Recently came across this blog post on Language Log summarizing this recent paper by Laran et al. Super-short version: When people are aware that a slogan is trying to persuade them, reverse-priming effects in which they avoid doing as it suggests can be seen.  However, if their attention is drawn away from the fact that it is trying to persuade them, the usual priming effects are seen.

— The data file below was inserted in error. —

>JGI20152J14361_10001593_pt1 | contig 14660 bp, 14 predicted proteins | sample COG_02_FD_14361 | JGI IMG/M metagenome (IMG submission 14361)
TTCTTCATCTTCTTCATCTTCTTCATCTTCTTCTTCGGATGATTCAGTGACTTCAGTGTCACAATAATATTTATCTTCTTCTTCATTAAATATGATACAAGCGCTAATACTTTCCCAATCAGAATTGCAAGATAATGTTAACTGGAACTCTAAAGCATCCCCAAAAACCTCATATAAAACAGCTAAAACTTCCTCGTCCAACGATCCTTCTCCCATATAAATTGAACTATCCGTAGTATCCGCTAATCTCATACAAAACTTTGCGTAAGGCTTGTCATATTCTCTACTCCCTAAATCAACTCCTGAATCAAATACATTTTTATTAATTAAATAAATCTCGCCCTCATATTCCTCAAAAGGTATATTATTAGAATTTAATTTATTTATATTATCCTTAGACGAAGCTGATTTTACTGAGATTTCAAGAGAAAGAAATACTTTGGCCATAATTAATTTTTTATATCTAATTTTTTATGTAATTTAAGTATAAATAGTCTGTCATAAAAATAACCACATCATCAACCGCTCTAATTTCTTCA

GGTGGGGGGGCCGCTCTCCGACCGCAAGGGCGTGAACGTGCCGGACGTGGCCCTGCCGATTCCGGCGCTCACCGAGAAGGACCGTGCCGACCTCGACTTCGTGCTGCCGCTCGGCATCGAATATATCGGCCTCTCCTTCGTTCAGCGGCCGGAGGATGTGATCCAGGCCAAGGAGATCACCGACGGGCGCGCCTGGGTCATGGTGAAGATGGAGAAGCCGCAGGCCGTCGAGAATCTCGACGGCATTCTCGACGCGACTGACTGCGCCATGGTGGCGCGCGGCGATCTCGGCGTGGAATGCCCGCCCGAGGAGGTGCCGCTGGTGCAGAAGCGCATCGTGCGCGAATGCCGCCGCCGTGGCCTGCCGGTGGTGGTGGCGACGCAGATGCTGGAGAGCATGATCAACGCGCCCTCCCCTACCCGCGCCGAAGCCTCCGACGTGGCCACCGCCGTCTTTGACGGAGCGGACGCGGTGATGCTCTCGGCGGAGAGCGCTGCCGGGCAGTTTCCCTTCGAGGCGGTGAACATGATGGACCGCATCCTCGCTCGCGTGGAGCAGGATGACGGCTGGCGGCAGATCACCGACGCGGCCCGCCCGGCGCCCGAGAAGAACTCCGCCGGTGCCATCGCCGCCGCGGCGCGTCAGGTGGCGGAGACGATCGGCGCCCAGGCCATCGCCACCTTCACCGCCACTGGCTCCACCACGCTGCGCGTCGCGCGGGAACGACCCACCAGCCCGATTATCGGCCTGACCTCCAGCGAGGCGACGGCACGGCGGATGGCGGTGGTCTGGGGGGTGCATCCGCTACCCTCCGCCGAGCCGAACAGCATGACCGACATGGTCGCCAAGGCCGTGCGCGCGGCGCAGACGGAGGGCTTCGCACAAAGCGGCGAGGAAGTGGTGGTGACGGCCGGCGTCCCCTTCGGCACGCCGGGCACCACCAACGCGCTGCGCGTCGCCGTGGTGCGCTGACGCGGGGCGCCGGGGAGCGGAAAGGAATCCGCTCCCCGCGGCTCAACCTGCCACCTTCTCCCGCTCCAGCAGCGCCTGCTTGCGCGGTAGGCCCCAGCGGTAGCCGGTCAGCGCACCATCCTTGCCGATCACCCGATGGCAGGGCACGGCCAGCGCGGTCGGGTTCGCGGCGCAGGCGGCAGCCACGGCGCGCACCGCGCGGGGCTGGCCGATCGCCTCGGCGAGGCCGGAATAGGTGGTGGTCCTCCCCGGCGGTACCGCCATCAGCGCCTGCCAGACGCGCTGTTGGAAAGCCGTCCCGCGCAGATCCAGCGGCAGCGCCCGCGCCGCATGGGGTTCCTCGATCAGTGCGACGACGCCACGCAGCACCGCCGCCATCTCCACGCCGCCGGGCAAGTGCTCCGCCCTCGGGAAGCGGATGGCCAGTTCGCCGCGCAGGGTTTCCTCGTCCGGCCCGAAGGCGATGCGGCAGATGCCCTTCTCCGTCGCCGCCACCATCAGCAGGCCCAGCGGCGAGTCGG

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The takeaway for advertisement seems to be, "Don't persuade, just strengthen salience of a brand or its desirable connotations." Tobacco advertisements seem to follow this rule, it's all happy faces or symbols of status and no content. Probably depends on how intrinsically persuasive the hypothetical arguments are though.